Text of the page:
The fruit you eat may not be so sweet

R. Sairam
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As supply does not meet the demand, traders artificially ripen mangoes

Come summer and the sales of fruits, especially mangoes, increases exponentially. People see it as the safest and the tasty way to beat the intense heat of the season, and the dehydration that accompanies it.

A large district such as Coimbatore consumes, according to a conservative estimate, over 15 tonnes of mangoes every single day during peak summer.

However, the supply does not always meet this huge quantum of demand for a multitude of reasons and unscrupulous traders, intent on making a quick buck, resort to illegal measures to artificially ripen not only mangoes, but a whole gamut of fruits that sell well now.

More than 3.5 tonnes of artificially-ripened chikoo (‘sapota’) were seized from just two shops last year, indicating the scale of the problem, says R. Kathiravan, Designated Officer, Tamil Nadu Food Safety and Drug Administration Department (Food Safety Wing).

Explaining the process behind artificial ripening, he says ethylene gas initiates the ripening process in a fruit. Normally, several other processes follow this step, including the conversion of starch to sugar, the crucial step which makes mangoes so mouth-wateringly tasty.

However, in an artificially ripened fruit, only the chlorophyll (green pigment) changes colour and none of the other natural processes take place. This results in a seemingly ripe fruit tasting very sour.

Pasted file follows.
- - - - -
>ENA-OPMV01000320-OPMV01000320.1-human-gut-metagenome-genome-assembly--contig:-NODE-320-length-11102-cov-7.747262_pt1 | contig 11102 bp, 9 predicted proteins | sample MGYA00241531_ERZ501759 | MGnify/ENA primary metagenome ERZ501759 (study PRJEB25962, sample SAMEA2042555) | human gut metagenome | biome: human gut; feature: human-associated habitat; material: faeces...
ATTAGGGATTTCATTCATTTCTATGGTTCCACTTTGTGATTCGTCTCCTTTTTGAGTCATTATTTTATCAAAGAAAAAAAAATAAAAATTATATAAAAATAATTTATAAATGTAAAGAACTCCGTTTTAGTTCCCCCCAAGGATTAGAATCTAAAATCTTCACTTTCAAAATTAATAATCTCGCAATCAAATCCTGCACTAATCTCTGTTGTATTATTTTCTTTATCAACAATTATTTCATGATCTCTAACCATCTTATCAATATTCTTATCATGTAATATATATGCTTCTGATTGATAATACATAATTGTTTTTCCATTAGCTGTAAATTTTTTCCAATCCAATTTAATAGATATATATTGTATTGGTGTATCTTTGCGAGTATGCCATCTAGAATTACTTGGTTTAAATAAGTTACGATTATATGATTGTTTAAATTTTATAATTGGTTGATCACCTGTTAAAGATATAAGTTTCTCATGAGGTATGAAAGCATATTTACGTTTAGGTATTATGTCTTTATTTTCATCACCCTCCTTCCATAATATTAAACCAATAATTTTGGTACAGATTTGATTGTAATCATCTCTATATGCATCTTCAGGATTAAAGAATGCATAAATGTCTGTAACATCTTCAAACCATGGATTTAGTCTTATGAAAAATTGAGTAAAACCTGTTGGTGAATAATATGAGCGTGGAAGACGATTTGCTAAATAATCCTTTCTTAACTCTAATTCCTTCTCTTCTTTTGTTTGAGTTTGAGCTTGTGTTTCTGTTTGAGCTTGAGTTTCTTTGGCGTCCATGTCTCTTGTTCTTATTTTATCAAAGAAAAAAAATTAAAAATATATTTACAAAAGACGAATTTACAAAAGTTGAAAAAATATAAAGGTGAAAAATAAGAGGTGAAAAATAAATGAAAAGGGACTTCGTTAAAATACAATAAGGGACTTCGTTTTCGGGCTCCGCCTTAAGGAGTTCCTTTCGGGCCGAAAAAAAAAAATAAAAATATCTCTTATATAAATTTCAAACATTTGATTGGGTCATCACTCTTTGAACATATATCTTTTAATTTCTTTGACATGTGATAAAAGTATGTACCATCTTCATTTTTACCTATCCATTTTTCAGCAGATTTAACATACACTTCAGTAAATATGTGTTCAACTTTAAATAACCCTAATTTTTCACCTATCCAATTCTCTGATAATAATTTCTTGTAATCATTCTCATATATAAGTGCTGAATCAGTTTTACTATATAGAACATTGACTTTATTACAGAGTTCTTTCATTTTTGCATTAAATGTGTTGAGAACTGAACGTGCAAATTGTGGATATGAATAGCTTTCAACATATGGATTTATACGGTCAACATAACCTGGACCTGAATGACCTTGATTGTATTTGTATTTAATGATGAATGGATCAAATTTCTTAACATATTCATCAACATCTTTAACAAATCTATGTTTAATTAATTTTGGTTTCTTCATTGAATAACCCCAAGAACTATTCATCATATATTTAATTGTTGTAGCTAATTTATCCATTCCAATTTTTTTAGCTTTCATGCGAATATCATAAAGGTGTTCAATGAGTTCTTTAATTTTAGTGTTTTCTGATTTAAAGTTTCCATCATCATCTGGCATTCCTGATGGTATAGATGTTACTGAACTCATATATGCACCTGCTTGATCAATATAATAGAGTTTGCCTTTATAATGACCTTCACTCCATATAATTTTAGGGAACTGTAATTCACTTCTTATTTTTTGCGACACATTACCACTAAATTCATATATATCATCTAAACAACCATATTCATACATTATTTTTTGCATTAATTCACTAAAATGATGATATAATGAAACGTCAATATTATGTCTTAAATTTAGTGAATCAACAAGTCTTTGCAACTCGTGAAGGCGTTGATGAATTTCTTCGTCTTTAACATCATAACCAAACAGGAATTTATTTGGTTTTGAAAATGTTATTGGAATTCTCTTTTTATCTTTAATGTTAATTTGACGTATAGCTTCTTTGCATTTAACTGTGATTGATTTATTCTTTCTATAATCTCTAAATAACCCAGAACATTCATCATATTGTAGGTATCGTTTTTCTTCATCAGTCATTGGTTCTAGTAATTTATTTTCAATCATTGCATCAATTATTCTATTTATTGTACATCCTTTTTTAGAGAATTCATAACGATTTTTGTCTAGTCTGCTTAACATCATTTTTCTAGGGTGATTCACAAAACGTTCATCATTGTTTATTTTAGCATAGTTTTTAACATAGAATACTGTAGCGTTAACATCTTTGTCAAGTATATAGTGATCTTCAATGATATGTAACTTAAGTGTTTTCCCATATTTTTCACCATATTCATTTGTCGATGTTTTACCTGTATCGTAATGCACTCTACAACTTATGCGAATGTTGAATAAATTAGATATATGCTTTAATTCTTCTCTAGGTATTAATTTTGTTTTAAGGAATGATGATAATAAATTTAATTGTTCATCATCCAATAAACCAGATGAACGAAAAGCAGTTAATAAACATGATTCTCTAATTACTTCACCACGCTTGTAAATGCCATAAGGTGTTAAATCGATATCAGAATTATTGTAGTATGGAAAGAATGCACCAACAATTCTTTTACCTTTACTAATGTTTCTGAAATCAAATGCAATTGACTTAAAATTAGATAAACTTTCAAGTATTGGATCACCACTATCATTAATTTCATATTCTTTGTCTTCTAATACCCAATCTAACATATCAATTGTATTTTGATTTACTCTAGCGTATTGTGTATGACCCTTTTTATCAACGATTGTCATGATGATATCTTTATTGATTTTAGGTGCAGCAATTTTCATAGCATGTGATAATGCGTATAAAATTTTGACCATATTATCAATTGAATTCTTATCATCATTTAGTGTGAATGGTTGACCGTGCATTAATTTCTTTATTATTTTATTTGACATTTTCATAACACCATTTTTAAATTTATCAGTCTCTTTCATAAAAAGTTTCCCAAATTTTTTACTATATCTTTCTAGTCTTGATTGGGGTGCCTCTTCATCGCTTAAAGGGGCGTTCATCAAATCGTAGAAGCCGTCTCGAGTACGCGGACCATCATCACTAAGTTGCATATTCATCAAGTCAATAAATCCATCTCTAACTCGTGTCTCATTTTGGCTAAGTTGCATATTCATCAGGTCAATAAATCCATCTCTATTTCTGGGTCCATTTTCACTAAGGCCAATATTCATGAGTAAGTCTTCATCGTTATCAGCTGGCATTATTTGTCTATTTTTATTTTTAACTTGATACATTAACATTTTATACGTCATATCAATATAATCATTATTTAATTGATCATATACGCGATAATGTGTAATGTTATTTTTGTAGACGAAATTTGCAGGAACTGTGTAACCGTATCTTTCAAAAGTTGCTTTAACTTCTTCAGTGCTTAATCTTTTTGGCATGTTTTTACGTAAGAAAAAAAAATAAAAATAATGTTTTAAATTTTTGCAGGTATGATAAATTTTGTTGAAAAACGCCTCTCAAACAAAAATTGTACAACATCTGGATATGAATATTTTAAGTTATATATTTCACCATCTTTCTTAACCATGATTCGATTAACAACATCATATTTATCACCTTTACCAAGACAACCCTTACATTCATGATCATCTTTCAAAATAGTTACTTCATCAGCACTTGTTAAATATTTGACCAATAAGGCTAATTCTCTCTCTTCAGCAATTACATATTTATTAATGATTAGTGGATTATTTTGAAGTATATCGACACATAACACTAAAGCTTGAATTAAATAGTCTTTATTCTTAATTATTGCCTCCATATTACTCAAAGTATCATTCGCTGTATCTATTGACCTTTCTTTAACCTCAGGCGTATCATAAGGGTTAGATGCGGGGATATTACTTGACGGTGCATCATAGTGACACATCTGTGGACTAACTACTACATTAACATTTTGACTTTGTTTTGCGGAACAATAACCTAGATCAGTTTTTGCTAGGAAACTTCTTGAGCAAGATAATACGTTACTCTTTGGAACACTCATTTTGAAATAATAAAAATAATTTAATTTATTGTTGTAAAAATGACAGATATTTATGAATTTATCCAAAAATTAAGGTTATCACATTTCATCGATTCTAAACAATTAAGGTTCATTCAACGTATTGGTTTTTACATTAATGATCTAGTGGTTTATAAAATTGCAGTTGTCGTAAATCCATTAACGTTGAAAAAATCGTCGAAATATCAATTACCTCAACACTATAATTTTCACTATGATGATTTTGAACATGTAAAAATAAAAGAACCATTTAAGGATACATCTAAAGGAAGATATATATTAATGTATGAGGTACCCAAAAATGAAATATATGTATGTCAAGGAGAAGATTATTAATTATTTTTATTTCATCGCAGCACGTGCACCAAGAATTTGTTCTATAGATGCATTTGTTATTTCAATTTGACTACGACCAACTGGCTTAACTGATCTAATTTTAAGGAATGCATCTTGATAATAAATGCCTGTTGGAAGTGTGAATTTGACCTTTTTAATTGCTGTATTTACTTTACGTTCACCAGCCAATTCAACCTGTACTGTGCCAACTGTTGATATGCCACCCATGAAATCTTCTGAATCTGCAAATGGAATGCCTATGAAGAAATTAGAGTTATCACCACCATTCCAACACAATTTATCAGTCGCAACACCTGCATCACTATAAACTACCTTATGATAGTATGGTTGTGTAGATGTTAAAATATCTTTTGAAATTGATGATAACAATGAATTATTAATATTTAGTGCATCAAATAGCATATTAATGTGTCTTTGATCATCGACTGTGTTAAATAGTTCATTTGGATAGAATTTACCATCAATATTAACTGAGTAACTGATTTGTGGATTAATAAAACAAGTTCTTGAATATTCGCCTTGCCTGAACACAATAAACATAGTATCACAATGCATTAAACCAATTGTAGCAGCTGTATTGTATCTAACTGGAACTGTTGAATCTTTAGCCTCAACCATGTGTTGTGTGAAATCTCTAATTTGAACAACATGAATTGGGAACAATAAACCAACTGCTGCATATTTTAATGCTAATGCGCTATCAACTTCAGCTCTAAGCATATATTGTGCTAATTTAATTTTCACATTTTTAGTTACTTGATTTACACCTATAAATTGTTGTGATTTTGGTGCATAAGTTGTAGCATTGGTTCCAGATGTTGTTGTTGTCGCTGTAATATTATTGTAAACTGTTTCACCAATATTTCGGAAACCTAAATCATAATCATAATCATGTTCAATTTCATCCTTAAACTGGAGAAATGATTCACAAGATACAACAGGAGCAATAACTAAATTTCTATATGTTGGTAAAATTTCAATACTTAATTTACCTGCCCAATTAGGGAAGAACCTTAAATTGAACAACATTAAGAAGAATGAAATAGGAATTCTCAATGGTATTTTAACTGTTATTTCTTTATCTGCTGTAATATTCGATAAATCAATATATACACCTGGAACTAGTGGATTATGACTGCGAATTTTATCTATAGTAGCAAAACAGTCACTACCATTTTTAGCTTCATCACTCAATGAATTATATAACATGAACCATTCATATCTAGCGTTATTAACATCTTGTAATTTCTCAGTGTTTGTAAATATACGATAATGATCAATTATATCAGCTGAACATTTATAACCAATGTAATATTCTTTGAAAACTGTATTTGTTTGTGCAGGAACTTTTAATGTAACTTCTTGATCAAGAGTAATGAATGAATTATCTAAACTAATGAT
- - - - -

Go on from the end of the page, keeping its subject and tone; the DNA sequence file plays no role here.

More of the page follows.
The process

Among the most common method for artificial ripening, he says, is the use of calcium carbide - primarily due to its easy availability and cheap cost - which emits acetylene gas when mixed with water. Calcium carbide is predominantly used in arc welding.

Just one kilogram of this substance, brought for as little as Rs. 30, can ripen around 10 tonnes of fruits. For example, he says raw fruits of the much-sought after Imam Pasand mango can be procured for half its market price, ripened using a kilogram of carbide and sold for the market price, resulting in a 100 per cent profit.

The calcium crystals, Dr. Kathiravan says, are kept among the stones for 12 hours, mostly during the nights making it difficult to catch the errant traders.

Other less-common methods include the use of Ethiphon, a pesticide in liquid form which is diluted and sprayed on the fruits, and Oxytocin, a hormone injected into the fruits.

Health hazard

The major health hazard is the acetylene gas emitted by calcium carbide. This targets the neurological system and reduces the oxygen supply to the brain.

While short-term effects include sleeping disorders and headaches, he says the long term effects are memory loss, seizures, mouth ulcers, skin rashes, renal problems and possibly, even cancer.

Any one having information on artificial ripening of fruits could mail the information All information will be kept in confidence and action taken, assures Dr. Kathiravan.




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